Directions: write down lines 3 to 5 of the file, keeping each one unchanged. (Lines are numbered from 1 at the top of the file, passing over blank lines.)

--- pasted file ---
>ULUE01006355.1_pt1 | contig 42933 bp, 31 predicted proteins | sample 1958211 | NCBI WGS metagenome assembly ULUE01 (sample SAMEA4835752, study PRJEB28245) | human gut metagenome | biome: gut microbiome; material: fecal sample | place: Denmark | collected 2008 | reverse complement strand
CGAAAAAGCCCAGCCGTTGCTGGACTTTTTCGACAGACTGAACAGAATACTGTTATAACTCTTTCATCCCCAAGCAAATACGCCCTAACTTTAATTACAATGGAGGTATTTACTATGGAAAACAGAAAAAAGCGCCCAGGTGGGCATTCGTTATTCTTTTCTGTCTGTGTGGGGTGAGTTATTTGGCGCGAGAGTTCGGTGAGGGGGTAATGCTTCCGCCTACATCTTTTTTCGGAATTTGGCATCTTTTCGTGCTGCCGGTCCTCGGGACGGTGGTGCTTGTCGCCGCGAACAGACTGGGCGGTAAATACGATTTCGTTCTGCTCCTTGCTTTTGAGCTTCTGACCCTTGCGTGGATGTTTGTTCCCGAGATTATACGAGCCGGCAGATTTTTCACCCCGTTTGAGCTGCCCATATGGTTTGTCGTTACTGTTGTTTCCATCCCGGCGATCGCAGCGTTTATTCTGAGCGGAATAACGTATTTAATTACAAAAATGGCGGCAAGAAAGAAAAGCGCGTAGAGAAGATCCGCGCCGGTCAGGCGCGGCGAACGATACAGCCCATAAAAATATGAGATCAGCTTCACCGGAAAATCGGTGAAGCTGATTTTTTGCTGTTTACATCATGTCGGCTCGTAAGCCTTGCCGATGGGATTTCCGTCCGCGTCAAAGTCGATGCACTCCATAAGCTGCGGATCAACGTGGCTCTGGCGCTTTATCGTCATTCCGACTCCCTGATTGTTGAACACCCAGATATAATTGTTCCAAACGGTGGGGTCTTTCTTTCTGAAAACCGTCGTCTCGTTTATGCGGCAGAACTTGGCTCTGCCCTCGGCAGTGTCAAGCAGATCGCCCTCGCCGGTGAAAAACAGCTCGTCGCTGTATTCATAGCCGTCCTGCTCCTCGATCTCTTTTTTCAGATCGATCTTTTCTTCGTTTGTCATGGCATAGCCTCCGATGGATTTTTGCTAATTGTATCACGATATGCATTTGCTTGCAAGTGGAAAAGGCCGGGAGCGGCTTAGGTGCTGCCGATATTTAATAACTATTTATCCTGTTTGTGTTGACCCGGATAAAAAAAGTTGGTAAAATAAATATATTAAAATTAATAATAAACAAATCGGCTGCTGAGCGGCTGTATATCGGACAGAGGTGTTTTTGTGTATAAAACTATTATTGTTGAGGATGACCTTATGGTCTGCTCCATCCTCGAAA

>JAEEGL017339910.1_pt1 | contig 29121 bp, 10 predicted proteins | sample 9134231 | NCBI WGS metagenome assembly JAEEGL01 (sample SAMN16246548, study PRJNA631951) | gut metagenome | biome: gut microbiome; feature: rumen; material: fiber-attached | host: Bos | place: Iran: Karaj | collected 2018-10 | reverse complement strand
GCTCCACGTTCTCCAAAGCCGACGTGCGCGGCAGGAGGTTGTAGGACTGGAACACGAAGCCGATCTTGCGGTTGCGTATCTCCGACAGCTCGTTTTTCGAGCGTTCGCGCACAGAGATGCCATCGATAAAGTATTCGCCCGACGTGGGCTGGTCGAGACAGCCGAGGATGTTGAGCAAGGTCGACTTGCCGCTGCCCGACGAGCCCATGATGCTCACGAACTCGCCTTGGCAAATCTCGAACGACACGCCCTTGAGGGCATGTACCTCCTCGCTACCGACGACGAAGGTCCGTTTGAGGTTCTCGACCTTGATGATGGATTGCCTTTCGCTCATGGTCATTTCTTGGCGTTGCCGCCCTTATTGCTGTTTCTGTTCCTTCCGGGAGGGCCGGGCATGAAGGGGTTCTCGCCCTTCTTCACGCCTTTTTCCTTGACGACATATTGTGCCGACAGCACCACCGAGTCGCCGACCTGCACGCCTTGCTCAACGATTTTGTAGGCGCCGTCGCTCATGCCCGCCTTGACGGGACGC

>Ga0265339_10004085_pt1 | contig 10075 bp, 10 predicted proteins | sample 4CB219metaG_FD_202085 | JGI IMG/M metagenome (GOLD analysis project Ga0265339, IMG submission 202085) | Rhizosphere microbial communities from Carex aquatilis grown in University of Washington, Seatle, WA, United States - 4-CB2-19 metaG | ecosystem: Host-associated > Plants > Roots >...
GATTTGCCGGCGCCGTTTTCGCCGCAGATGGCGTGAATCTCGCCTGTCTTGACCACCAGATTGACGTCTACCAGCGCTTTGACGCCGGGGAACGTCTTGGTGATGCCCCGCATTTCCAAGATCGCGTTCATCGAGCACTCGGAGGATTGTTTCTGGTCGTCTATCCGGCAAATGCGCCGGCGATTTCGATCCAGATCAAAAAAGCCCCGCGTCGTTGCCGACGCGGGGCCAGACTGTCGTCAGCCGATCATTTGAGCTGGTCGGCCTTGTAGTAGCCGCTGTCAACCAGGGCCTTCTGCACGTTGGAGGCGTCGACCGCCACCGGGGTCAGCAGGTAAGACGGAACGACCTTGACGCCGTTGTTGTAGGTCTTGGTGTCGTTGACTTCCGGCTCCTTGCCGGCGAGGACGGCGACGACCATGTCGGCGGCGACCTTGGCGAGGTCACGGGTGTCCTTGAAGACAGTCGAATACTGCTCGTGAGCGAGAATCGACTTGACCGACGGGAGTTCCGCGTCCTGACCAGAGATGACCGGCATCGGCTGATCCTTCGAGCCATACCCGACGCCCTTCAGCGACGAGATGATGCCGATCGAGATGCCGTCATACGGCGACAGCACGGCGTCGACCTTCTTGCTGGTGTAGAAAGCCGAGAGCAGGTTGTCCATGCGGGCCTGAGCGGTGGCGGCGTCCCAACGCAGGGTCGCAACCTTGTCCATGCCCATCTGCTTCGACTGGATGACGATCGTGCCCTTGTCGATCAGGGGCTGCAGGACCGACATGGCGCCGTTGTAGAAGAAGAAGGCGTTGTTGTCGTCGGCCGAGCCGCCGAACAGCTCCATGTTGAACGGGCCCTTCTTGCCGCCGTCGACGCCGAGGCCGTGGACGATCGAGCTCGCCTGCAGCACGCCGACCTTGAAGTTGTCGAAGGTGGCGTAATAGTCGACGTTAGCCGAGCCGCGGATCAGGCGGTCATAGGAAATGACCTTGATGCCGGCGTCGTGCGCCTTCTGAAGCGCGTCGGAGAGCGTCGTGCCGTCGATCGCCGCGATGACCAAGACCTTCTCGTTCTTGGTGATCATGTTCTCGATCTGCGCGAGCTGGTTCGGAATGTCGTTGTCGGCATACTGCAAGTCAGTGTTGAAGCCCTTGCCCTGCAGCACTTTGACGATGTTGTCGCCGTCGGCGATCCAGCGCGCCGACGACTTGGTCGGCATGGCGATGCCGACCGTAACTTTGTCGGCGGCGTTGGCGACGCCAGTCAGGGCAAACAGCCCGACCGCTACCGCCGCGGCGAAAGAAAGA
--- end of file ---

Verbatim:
>JAEEGL017339910.1_pt1 | contig 29121 bp, 10 predicted proteins | sample 9134231 | NCBI WGS metagenome assembly JAEEGL01 (sample SAMN16246548, study PRJNA631951) | gut metagenome | biome: gut microbiome; feature: rumen; material: fiber-attached | host: Bos | place: Iran: Karaj | collected 2018-10 | reverse complement strand
GCTCCACGTTCTCCAAAGCCGACGTGCGCGGCAGGAGGTTGTAGGACTGGAACACGAAGCCGATCTTGCGGTTGCGTATCTCCGACAGCTCGTTTTTCGAGCGTTCGCGCACAGAGATGCCATCGATAAAGTATTCGCCCGACGTGGGCTGGTCGAGACAGCCGAGGATGTTGAGCAAGGTCGACTTGCCGCTGCCCGACGAGCCCATGATGCTCACGAACTCGCCTTGGCAAATCTCGAACGACACGCCCTTGAGGGCATGTACCTCCTCGCTACCGACGACGAAGGTCCGTTTGAGGTTCTCGACCTTGATGATGGATTGCCTTTCGCTCATGGTCATTTCTTGGCGTTGCCGCCCTTATTGCTGTTTCTGTTCCTTCCGGGAGGGCCGGGCATGAAGGGGTTCTCGCCCTTCTTCACGCCTTTTTCCTTGACGACATATTGTGCCGACAGCACCACCGAGTCGCCGACCTGCACGCCTTGCTCAACGATTTTGTAGGCGCCGTCGCTCATGCCCGCCTTGACGGGACGC

>Ga0265339_10004085_pt1 | contig 10075 bp, 10 predicted proteins | sample 4CB219metaG_FD_202085 | JGI IMG/M metagenome (GOLD analysis project Ga0265339, IMG submission 202085) | Rhizosphere microbial communities from Carex aquatilis grown in University of Washington, Seatle, WA, United States - 4-CB2-19 metaG | ecosystem: Host-associated > Plants > Roots >...